Tags: Morris | Buffett | learning | patience

Motley Fool's Morris: Buffett Thrives on Learning, Patience

By    |   Wednesday, 25 March 2015 06:22 AM


Warren Buffett's Berkshire Hathaway has generated an annualized return of 9.8 percent over the last 15 years, compared to 4.1 percent for the S&P 500.

So what can we learn from the Oracle of Omaha? Motley Fool writer Patrick Morris offers several ideas.
  • "Never stop learning," he writes on his firm's web site. "Buffett figured out what he was good at and stuck with it through thick and thin, always honing his skill." Morris quotes from Buffett's partner Charlie Munger in the company's 2015 shareholders letter: "Buffett’s decision to limit his activities to a few kinds and to maximize his attention to them, and to keep doing so for 50 years, was a lollapalooza."
  • The importance of patience. Morris quotes Buffett from 2003. "We bought some Wells Fargo shares last year. Otherwise, among our six largest holdings, we last changed our position in Coca-Cola in 1994, American Express in 1998, Gillette in 1989, Washington Post in 1973, and Moody’s in 2000."
Getting back to Berkshire's 2015 shareholders letter, Buffett's commentary in it offers several important lessons for individual investors, says John Coumarianos, a former equity analyst at Morningstar.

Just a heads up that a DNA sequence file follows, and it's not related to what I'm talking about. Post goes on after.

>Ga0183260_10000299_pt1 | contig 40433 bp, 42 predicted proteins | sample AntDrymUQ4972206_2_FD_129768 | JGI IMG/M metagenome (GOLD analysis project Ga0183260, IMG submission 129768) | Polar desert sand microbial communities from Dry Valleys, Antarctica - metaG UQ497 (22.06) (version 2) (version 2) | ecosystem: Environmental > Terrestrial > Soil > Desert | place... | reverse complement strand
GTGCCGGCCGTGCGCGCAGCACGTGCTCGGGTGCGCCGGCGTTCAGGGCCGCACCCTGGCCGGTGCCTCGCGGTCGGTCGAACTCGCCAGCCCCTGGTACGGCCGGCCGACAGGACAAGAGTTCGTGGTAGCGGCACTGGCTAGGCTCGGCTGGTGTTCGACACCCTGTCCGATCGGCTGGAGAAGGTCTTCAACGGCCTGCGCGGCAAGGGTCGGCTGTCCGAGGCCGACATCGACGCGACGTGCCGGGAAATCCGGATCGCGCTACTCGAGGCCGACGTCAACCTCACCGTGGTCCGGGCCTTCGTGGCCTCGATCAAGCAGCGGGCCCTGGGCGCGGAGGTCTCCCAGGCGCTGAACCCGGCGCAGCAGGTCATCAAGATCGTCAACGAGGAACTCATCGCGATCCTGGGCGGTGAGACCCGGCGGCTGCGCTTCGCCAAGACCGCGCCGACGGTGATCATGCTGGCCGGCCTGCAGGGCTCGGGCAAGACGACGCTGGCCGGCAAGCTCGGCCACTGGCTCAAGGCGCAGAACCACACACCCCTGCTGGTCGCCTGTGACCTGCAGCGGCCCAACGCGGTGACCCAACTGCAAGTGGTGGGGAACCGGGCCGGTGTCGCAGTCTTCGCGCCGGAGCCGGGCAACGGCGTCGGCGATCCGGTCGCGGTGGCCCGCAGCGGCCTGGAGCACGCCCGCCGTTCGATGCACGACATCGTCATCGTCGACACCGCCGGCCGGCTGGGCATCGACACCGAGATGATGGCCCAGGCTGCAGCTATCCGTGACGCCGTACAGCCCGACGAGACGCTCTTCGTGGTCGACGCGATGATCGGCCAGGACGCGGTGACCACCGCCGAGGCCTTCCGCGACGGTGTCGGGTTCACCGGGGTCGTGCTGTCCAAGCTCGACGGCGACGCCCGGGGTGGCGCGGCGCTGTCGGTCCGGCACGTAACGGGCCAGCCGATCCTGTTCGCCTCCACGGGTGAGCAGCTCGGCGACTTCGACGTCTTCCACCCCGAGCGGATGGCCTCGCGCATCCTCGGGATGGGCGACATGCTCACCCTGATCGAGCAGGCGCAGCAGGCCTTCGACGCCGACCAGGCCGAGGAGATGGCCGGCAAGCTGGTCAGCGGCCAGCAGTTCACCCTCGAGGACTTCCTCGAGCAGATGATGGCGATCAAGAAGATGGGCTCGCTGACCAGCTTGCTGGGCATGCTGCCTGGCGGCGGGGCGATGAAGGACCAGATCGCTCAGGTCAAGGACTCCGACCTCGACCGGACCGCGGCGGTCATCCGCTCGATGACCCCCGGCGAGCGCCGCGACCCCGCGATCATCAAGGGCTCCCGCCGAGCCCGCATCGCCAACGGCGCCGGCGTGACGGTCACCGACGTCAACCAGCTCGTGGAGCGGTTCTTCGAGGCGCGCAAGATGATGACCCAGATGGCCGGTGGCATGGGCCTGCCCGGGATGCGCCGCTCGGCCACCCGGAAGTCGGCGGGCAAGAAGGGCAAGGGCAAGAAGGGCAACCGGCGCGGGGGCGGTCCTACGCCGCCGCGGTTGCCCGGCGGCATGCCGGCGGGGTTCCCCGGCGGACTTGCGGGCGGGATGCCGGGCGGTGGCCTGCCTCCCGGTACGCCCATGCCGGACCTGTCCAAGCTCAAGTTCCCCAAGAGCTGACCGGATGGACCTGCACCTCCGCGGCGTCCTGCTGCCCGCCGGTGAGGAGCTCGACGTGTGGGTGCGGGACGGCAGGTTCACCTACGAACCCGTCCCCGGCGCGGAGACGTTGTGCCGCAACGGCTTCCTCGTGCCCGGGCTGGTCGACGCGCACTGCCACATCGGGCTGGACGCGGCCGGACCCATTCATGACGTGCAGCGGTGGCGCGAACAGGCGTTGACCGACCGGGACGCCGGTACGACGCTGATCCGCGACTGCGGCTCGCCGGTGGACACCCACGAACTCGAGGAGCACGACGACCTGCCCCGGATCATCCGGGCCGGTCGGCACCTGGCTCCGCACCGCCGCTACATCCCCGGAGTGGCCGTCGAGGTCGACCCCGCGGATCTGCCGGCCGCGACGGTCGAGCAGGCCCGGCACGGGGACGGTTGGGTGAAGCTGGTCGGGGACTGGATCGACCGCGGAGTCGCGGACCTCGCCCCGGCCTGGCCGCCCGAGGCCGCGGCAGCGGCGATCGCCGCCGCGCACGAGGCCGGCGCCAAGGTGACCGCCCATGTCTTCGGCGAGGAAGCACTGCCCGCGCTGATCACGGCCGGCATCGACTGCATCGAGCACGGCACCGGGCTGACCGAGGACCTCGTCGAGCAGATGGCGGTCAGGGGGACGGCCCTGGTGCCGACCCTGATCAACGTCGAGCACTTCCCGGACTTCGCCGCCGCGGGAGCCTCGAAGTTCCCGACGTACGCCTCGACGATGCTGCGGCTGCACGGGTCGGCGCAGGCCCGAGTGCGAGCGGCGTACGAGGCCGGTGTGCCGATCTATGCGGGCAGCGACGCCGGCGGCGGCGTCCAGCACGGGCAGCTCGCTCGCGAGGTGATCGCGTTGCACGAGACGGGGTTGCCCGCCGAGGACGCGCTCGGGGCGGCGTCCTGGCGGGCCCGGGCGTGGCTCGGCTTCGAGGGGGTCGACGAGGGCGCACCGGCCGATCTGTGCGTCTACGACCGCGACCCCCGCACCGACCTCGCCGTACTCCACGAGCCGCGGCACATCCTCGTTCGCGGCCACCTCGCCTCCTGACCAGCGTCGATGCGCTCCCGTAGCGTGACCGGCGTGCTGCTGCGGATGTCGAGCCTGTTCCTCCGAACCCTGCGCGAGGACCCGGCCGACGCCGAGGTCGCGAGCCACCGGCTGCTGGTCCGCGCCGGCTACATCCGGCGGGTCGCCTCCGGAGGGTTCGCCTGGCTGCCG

• "First, although it seems banal to say, a stock is an ownership unit of a business," Coumarianos writes on MarketWatch. "The lesson for investors is that a stock represents the value of a business’s future earnings. You should own it for that reason, and not because you think you can capitalize on its short-term gyrations."
  • "Volatility is not risk." If you are looking to invest money that you won't need during the next few years, the volatility you must accept by investing in the stock market is less risky to your finances than sticking with safer investments. The CBOE Volatility Index (VIX) has spiked several times since September without derailing the bull market.
  • "Keep a multi-decade time horizon. Buffett thinks long-term. Being able to have a longer time horizon allows you to . . . reap the inflation-beating rewards [stocks] deliver." Buffett is famous for holding on to stocks for decades and enjoying juicy returns as a result.
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Warren Buffett's Berkshire Hathaway has generated an annualized return of 9.8 percent over the last 15 years, compared to 4.1 percent for the S&P 500.
Morris, Buffett, learning, patience
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2015-22-25
Wednesday, 25 March 2015 06:22 AM
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